Book Review: 'The Tea Girl of Hummingbird Lane' by Lisa See
A testament to the power of love, identity, and family.
*Disclaimer: This book review is from a reader to share their experience reading the novel. This is not a paid review from the author, or any other entity. May contain spoilers.
A few months ago, my local library hosted a month-long event known as One Story, One City, and chose The Tea Girl of Hummingbird Lane by Lisa See as our chosen story. Although I am often apprehensive about reading the latest bestseller, as they are often nothing special, I decided to pick up this copy to see if it could change my mind; It did.
The story follows a young woman, Li-yan, as she grows up in the Yunnan province of China. She is from the indigenous hill tribe whom call themselves Ahka, whose lives follow the tea growing, and harvesting seasons that bless their livelihood. When Li-yan discovers she is pregnant, and the father's whereabouts are unknown, she ultimately chooses to give her baby up for adoption to avoid the cultural expectation at the time that she kill her "human reject." In the 80s and 90s, Chinese women of the Han majority were allowed only one child, and many opted to give up their baby if it was a girl. Although the hill tribes were exempt from this rule, the Ahka believed that babies born to unwed mothers, with birth defects, or in multiple births were considered "rejects," and their lives were cut short upon birth. Li-yan's choice was heart-wrenching for her, especially after discovering her baby girl was adopted by a family in the United States. The story follows Li-yan's life, as well as her daughter's, and the connecting element between them is tea.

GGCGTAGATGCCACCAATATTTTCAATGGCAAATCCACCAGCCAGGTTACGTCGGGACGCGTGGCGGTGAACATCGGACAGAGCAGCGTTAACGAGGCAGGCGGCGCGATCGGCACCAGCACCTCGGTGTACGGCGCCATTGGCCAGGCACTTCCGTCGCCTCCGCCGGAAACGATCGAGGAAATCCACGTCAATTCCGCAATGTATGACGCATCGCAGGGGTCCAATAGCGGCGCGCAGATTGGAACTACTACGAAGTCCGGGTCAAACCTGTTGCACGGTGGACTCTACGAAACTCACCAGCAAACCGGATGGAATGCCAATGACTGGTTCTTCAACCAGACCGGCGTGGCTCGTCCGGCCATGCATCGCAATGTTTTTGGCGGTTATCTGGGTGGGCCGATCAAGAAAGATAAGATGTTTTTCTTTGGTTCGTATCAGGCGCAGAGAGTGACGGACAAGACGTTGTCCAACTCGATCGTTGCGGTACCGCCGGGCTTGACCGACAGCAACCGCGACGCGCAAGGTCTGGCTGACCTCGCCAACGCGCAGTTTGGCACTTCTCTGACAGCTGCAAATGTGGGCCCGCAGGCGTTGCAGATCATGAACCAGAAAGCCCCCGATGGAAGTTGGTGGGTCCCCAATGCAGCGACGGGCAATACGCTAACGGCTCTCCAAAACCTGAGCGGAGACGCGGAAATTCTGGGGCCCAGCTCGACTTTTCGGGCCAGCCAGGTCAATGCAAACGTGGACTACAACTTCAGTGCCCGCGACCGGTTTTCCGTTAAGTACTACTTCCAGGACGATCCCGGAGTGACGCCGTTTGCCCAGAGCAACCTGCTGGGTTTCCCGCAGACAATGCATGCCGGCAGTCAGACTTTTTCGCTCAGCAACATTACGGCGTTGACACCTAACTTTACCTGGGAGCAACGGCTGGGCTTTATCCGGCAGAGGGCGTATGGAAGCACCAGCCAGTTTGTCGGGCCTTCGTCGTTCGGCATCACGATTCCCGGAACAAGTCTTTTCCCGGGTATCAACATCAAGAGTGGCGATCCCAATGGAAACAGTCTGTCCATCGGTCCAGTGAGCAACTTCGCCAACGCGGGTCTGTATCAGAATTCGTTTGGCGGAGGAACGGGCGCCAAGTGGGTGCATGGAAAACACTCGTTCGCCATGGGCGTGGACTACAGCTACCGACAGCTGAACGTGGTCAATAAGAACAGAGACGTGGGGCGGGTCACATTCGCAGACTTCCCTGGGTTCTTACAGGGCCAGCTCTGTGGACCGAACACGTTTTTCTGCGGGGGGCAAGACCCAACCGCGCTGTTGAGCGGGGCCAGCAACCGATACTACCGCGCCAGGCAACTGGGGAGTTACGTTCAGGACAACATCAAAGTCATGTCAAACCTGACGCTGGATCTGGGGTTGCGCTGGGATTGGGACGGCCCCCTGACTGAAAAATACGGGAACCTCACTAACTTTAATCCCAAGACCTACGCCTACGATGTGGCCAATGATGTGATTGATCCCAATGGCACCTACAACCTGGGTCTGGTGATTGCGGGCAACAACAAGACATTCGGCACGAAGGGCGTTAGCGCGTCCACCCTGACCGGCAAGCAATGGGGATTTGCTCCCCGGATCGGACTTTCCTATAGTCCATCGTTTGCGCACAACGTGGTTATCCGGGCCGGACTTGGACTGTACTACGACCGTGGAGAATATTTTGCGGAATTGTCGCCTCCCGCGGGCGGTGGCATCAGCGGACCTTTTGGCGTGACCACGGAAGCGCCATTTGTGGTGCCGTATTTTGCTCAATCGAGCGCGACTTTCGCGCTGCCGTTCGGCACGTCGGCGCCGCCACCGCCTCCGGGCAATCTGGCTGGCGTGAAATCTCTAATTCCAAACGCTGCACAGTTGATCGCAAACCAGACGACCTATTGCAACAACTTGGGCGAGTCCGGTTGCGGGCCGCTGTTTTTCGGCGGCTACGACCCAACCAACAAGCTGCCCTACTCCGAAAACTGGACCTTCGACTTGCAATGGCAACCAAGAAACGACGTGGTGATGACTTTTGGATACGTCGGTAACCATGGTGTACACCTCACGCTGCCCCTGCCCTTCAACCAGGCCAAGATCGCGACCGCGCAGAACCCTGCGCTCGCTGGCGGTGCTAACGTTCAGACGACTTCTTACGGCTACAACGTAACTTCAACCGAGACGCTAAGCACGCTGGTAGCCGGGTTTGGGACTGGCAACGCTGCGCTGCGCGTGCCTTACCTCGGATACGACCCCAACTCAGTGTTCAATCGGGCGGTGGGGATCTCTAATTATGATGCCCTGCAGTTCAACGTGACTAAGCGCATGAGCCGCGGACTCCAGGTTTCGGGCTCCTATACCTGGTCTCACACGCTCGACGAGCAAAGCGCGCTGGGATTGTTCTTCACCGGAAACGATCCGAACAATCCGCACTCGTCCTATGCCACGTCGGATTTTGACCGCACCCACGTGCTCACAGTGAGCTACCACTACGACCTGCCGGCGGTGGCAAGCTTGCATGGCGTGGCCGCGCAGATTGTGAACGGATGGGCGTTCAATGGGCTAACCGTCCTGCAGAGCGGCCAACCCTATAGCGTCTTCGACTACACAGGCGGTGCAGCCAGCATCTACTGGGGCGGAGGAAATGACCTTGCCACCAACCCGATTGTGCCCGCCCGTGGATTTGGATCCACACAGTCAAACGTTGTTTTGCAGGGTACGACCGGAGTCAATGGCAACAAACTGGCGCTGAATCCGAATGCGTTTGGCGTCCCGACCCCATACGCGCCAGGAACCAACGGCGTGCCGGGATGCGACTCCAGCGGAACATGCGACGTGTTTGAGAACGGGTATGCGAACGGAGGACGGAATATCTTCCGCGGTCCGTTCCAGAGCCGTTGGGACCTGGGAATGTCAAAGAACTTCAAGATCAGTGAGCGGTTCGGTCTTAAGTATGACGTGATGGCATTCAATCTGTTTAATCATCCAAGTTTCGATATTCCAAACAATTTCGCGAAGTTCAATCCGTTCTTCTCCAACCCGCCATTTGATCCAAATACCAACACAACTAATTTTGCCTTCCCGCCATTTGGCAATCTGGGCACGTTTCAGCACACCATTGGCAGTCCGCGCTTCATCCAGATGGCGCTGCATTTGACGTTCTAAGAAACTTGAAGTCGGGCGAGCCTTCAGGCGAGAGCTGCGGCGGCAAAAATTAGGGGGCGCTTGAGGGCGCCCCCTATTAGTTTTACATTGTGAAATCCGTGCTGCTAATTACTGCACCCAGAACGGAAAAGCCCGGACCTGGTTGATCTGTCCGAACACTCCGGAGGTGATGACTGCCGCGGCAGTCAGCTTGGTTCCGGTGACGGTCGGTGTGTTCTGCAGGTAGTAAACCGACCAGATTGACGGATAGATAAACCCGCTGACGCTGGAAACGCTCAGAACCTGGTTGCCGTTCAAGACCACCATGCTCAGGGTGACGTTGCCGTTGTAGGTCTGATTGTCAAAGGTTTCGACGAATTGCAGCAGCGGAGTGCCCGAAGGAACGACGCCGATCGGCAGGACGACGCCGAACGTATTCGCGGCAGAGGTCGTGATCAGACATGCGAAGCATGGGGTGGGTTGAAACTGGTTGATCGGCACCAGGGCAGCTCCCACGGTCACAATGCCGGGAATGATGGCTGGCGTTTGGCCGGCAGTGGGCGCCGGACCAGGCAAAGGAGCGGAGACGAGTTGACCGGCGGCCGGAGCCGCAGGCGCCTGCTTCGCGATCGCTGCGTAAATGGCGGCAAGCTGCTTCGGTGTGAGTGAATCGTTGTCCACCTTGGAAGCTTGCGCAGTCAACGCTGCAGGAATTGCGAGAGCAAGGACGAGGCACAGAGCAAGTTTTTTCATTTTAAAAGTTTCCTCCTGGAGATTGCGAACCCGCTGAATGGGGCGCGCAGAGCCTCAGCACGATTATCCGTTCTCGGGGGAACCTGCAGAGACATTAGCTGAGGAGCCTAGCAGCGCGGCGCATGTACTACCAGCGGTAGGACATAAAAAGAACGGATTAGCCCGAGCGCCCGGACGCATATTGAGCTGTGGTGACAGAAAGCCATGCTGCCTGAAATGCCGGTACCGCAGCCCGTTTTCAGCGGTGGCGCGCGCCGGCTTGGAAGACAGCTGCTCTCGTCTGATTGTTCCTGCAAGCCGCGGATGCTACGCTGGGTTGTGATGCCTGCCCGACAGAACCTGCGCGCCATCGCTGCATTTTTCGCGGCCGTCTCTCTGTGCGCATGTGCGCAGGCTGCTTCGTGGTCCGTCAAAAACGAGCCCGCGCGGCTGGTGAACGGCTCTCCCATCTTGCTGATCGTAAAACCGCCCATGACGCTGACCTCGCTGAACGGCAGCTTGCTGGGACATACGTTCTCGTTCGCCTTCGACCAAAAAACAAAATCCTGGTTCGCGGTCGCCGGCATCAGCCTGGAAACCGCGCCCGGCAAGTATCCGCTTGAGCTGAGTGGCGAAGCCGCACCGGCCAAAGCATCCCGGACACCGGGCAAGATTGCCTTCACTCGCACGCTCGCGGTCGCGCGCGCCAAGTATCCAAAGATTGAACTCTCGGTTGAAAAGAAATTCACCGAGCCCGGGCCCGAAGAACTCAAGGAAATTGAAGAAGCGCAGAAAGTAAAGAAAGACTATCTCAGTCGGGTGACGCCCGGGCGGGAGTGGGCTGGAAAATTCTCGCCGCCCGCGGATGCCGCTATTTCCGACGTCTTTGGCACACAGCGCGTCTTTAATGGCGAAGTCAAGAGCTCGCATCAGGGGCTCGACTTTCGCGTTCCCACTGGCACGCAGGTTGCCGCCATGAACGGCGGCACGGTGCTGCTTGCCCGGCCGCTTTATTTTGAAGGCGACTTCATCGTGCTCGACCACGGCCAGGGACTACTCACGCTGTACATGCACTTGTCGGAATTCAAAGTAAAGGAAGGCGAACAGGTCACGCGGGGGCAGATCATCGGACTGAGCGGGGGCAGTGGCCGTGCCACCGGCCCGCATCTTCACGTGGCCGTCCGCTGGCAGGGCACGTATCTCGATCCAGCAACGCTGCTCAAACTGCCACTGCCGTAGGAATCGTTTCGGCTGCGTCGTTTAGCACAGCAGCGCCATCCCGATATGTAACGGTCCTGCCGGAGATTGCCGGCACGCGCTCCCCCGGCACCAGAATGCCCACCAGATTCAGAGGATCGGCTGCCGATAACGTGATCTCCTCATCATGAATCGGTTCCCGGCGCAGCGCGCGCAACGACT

As a reader, the story was beautifully written with every character having a connection to another. No one was placed by accident or for atmosphere. The opening line to the book is, "no coincidence, no story," and this theme weaves the entire story together with a complex, and yet incredibly simple element–tea. Lisa See is one of the most exquisite writers I have come across in the last five years, with all of her novels focusing on Chinese women like herself, and their stories; historical fiction never felt so good. To read or listen to her books on audio is to be transported into a world that is so unlike the reader's, and yet you can connect with the protagonist on a deep level by recognizing how the feminine journey through womanhood is beautiful, but ugly, terrifying, yet exhilarating. The ending of the story is the best part, and I'll leave it up to you to find out!
For more about the book, and the author's journey through China to learn about the Ahka people, go here.
A question from the discussion list in the back of the book reads as follows:
Can the experience Li-yan’s village has with selling Pu’er be thought of as a microcosm for globalization? Why or why not? Are all the changes to the village positive? Given all we hear about China being a global economic superpower, were you surprised that the novel starts in 1988?
Leave your answer in a comment below!